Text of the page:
Just in time for the Frank Sinatra centenary – 12 December should be a gazetted public holiday – comes the thumping second part of James Kaplan's monumental biography. Taken together, Volume I – Frank: The Voice (2010, 786 pages) – and its behemoth successor, Sinatra: The Chairman (979 pages), comprise a formidable and scrupulously detailed account of the rise, fall, and resurrection of Saint Francis of Occhi Azzurri.
As the song goes, that's life; and Sinatra's life, from 1954 to his death in 1998, was one lived in full. But Volume II is a bit of a slog. By the time I reached the end of this positively Wagnerian tome – admittedly, more ring-a-ding-ding than Der Ring, but still unsparing of its subject's flaws – it took more than two fingers of Jack Daniel's to bring me round. More of this later.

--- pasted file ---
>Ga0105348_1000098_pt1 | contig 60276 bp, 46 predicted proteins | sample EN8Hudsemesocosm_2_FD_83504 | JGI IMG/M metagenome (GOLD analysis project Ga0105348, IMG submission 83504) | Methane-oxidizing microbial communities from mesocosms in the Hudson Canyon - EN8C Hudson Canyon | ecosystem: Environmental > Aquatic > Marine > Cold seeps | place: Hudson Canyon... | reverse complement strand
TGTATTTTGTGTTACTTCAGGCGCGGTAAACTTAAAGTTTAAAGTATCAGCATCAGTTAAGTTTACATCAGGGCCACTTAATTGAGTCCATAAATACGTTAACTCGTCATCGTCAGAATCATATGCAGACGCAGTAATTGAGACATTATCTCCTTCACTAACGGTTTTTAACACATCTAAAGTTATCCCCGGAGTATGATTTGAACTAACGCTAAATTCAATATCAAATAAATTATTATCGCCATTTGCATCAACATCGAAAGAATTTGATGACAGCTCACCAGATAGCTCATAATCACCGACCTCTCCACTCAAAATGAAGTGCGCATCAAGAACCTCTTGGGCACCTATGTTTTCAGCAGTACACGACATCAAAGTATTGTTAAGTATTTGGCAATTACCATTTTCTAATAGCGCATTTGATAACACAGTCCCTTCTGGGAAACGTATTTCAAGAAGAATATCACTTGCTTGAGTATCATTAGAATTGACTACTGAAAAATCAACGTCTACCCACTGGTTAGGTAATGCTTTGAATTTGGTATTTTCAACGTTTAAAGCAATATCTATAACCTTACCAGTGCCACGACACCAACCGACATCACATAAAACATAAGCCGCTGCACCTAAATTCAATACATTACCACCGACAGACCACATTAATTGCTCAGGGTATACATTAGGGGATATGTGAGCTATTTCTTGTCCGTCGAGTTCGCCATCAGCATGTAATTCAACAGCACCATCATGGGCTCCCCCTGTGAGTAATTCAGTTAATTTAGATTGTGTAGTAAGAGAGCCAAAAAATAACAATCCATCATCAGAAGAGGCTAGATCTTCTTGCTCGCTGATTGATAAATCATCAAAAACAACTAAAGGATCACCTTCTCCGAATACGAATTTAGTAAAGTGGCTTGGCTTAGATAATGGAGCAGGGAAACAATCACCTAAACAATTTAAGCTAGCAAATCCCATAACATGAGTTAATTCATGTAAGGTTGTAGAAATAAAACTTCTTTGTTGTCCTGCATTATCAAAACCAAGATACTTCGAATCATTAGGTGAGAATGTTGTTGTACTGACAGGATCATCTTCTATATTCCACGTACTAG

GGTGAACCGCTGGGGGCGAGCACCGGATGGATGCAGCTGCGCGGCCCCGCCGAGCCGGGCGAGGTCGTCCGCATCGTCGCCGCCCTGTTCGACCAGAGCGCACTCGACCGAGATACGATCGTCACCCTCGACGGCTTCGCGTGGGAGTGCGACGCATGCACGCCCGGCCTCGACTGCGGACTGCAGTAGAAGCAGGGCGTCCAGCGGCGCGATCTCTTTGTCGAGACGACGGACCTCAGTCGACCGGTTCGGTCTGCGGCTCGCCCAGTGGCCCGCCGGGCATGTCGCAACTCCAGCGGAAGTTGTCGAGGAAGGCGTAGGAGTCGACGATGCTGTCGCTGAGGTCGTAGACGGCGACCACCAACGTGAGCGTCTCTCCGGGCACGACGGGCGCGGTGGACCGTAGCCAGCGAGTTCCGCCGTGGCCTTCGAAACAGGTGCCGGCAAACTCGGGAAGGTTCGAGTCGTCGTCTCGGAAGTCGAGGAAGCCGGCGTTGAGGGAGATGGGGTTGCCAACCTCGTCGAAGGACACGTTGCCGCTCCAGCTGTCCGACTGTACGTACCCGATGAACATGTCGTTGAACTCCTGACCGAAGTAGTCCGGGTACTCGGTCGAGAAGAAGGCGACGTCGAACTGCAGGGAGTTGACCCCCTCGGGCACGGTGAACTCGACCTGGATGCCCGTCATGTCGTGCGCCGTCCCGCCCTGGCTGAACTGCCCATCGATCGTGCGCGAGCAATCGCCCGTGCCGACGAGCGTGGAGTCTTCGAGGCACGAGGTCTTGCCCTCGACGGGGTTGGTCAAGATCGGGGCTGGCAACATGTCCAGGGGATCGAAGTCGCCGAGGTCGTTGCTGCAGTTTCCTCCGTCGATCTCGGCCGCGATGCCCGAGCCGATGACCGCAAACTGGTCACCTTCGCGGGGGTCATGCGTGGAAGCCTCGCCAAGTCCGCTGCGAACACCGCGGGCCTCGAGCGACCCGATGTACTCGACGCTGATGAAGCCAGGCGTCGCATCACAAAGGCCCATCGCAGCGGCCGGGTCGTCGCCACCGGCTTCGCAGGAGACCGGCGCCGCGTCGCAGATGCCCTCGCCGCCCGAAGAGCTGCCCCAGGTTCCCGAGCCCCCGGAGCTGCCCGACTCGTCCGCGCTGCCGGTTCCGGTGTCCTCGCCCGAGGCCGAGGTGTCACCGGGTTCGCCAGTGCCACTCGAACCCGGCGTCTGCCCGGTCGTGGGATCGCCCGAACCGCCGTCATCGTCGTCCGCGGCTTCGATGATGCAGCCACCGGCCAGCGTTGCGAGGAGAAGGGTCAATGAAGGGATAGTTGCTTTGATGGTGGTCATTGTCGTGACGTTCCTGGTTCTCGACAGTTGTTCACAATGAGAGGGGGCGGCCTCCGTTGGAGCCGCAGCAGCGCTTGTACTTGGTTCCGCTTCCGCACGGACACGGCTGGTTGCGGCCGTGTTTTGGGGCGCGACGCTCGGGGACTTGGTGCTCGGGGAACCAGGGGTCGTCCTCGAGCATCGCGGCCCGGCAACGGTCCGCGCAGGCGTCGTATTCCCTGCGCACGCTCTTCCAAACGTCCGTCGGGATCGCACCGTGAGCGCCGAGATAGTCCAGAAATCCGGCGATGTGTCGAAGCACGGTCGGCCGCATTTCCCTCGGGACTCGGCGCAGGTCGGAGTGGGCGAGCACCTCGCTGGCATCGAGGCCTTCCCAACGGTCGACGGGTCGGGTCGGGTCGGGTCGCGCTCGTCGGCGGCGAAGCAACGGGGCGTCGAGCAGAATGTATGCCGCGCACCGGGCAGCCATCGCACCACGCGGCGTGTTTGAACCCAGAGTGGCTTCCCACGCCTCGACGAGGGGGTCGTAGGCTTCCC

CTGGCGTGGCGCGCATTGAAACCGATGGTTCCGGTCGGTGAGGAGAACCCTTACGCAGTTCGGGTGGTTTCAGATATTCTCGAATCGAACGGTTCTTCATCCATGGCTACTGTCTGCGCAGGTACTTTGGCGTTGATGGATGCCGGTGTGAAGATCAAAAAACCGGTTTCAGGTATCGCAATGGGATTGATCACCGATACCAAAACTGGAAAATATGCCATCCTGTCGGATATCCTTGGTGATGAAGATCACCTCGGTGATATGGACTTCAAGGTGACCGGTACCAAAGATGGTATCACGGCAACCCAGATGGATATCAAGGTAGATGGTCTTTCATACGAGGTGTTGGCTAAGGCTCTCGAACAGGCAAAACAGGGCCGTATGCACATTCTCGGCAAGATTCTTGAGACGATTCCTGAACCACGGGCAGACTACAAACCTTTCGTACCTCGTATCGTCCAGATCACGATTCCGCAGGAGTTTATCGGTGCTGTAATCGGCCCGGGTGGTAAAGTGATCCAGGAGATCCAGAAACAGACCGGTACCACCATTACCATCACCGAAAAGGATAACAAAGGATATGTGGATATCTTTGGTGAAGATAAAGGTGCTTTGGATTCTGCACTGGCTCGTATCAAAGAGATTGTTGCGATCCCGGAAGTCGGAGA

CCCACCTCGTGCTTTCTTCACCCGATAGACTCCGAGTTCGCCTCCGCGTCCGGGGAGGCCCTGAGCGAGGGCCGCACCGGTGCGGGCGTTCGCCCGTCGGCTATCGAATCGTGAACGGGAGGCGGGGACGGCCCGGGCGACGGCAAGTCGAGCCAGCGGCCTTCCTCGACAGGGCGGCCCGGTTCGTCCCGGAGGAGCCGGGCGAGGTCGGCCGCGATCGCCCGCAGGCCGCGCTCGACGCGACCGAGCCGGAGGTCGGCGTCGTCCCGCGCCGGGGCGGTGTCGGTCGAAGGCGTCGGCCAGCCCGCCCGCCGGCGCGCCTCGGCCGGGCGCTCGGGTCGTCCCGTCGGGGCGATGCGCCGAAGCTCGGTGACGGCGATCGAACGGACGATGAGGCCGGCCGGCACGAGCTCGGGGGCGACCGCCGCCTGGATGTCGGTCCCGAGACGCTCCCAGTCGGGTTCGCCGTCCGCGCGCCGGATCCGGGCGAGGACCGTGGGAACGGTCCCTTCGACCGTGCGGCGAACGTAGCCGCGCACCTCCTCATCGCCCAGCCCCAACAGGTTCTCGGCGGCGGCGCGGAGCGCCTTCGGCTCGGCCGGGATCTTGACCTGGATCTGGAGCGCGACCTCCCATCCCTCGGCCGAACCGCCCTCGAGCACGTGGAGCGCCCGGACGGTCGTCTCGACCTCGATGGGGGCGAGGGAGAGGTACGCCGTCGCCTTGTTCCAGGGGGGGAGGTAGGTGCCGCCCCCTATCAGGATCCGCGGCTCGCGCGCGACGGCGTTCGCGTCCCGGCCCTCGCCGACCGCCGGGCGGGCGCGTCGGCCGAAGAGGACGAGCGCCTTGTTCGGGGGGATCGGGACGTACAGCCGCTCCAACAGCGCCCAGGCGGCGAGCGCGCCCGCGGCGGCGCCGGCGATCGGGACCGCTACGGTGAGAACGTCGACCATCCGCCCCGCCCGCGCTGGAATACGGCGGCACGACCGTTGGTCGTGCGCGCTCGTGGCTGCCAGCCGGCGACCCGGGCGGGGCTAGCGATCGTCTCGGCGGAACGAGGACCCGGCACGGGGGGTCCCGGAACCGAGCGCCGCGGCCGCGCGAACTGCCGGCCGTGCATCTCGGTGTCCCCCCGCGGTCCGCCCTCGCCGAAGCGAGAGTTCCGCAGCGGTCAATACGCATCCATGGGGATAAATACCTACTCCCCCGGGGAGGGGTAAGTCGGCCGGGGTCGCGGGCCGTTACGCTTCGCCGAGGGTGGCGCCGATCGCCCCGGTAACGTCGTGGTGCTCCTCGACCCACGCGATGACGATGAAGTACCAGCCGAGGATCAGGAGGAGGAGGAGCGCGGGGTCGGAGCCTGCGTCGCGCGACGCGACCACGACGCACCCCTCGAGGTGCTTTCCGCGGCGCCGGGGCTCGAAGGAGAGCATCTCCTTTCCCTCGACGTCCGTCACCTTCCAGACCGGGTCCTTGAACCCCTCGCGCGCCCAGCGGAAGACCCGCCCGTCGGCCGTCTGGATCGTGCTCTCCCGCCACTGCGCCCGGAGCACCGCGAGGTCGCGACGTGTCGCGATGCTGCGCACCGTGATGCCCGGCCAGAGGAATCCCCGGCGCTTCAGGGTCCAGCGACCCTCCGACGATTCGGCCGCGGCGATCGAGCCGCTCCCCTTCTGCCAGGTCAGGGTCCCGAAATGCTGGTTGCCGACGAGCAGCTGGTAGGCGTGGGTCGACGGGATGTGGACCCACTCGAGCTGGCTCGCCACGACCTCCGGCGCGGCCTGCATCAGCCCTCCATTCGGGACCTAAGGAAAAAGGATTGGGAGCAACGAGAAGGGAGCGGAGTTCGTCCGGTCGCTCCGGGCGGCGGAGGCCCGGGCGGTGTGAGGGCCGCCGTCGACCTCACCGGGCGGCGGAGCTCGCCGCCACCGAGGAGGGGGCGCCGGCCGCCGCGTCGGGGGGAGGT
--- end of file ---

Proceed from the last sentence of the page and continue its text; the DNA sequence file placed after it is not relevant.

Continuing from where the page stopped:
It has been five years between volumes, and how fitting to divide such a labyrinthine, conflicted life between them. In effect, Kaplan has been dealing with two Sinatras. For proof, look no further than the pictures on the respective covers. Frank: The Voice is the rapier-slender model: fedora-topped, scrawny neck poking out of an unbuttoned shirt collar with tie askew, head cocked to the right, carefree expression. Sinatra: The Chairman shows the darker side: no longer the boy singer, but someone more worldly-worn, though clearly executive material in his charcoal jacket, striped shirt, and button-down collar securing a narrow black tie. He is hatless (toupée presumably fixed firmly in place) and looking down to the right with a serious, almost perturbed expression.